The American violinist discusses gypsy style, charisma, flair and contrast in the lively third movement of this much-loved work
Joseph Joachim, for whom this piece was written, once made the famous statement: ‘The Germans have four violin concertos. The greatest, most uncompromising is Beethoven’s. The one by Brahms vies with it in seriousness. The richest, the most seductive, was written by Max Bruch. But the most inward, the heart’s jewel, is Mendelssohn’s.’ Joachim’s placing of the Bruch in this highest tier of concertos is praise indeed, and certainly justified. The Bruch packs an amazing emotional punch, and its slow movement in particular is one of the most glorious pieces ever written for the violin.
The whole concerto is incredibly crafted and fits the hand so well that even players near the beginning of their advanced studies can get around it. Ironically, it suffers because of that: a lot of us remember it as one of the first pieces we ‘hacked away at’ when we were young. As we get older we tend to forget that it is one of the real gems of the repertoire.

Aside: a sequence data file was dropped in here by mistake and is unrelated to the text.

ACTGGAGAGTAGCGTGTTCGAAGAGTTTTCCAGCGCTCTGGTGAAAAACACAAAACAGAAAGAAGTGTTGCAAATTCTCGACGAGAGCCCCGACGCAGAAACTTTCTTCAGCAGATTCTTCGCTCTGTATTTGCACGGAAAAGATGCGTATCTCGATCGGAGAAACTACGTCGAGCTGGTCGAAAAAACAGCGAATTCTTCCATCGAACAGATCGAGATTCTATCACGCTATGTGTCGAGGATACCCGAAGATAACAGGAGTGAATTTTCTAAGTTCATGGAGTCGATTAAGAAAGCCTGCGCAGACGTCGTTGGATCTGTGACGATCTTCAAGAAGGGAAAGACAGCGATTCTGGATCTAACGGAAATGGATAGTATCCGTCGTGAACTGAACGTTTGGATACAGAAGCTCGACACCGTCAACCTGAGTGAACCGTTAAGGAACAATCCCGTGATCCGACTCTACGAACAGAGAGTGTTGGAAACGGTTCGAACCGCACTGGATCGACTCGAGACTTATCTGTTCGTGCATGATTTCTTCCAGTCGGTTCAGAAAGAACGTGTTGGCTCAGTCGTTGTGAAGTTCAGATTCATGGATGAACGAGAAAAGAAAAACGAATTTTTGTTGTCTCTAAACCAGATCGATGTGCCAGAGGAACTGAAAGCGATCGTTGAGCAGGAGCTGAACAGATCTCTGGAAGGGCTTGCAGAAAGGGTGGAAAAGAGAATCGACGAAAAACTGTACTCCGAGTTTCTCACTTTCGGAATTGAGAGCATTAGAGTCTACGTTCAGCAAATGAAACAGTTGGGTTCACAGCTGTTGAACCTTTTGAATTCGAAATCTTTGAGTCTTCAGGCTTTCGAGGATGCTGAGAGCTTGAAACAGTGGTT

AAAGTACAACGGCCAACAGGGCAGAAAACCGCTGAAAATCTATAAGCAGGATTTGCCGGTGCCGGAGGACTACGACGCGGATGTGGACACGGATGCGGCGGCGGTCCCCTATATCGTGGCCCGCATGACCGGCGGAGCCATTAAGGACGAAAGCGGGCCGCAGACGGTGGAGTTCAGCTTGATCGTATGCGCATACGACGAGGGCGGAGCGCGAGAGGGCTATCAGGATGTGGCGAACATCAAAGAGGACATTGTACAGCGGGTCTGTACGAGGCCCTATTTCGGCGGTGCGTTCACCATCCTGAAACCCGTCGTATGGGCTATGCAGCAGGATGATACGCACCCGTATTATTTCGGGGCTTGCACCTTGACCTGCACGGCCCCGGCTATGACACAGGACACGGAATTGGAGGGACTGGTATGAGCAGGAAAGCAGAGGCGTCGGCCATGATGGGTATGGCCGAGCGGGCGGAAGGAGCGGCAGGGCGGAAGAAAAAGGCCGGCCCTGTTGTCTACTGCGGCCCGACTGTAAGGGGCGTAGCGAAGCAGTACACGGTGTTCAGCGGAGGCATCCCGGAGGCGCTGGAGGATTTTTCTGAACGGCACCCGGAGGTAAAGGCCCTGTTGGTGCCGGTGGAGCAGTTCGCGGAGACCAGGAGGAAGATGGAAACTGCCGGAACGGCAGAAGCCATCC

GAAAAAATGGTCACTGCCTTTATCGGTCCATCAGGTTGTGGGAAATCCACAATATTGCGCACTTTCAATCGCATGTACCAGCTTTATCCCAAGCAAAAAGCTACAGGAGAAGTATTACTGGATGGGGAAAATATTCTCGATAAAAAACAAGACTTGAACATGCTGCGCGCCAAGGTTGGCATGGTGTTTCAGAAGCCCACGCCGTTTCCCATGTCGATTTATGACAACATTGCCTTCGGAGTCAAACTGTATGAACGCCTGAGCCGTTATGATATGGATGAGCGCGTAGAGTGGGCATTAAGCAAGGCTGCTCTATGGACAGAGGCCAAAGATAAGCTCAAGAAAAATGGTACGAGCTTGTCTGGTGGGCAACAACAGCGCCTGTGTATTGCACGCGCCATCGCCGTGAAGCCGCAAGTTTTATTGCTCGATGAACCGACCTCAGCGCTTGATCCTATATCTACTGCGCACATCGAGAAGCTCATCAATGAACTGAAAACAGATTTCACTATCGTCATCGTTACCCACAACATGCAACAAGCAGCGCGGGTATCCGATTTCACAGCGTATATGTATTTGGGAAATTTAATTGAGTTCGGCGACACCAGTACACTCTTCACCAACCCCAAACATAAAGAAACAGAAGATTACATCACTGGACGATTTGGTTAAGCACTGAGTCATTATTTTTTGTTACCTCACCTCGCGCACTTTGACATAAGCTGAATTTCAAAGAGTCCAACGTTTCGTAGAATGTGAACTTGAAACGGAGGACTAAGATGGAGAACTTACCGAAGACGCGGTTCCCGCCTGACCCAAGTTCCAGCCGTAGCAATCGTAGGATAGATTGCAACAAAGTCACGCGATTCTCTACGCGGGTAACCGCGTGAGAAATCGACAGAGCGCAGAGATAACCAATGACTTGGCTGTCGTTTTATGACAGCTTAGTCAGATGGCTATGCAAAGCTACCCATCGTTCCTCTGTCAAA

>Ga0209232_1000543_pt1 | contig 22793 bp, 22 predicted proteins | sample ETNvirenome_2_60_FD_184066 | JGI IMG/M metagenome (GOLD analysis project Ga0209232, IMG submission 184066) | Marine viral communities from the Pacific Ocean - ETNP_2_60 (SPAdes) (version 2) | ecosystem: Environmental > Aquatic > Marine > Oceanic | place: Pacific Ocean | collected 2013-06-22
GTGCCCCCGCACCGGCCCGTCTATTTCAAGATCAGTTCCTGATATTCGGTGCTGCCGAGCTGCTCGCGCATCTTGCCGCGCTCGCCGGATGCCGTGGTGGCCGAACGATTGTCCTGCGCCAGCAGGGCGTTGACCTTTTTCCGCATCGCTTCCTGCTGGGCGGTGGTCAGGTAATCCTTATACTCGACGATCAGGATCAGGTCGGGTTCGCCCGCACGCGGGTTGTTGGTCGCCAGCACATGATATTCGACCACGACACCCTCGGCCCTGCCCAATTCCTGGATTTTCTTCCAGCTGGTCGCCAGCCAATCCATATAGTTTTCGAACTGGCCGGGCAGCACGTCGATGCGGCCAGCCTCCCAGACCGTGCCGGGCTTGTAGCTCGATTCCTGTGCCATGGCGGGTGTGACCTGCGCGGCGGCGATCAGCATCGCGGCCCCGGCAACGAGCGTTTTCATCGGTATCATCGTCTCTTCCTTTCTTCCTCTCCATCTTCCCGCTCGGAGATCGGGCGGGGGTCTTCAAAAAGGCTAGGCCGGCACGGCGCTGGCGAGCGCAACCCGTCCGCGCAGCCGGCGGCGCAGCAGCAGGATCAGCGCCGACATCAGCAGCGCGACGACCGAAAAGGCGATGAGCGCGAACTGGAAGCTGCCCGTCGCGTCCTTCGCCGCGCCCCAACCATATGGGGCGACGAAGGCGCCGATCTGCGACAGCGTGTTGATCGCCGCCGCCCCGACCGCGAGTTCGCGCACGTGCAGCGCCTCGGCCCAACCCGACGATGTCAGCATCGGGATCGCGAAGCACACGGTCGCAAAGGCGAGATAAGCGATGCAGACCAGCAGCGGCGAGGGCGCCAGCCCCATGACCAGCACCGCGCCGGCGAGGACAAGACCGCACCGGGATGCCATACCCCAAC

Whatever you do, it will feel inauthentic if in your mind you don’t have the right character. When I hear musicians playing in a way that sounds cheap or schmaltzy, it makes me think they don’t take the piece seriously, or that they don’t believe in it. You’re exposing your soul when you play music and people will judge you by that, because the way you play reflects your choices and how you view the music.
There are so many three- and four-note successive chords in the Scottish Fantasy too that when I was a kid we called it the Scratch Frantically – even though I now see it as one of the most beautiful pieces ever written.
Everyone will have a different opinion of how and when their indulgences take place when they play music, and they will have to make those decisions for themselves. But the point is that you are making these decisions – you’re thinking about what to do, and why. Ask yourself: How do I want this character? How do I want this accent to go? Does it match the character of the piece? You should be asking yourself these sorts of questions constantly.
What you get: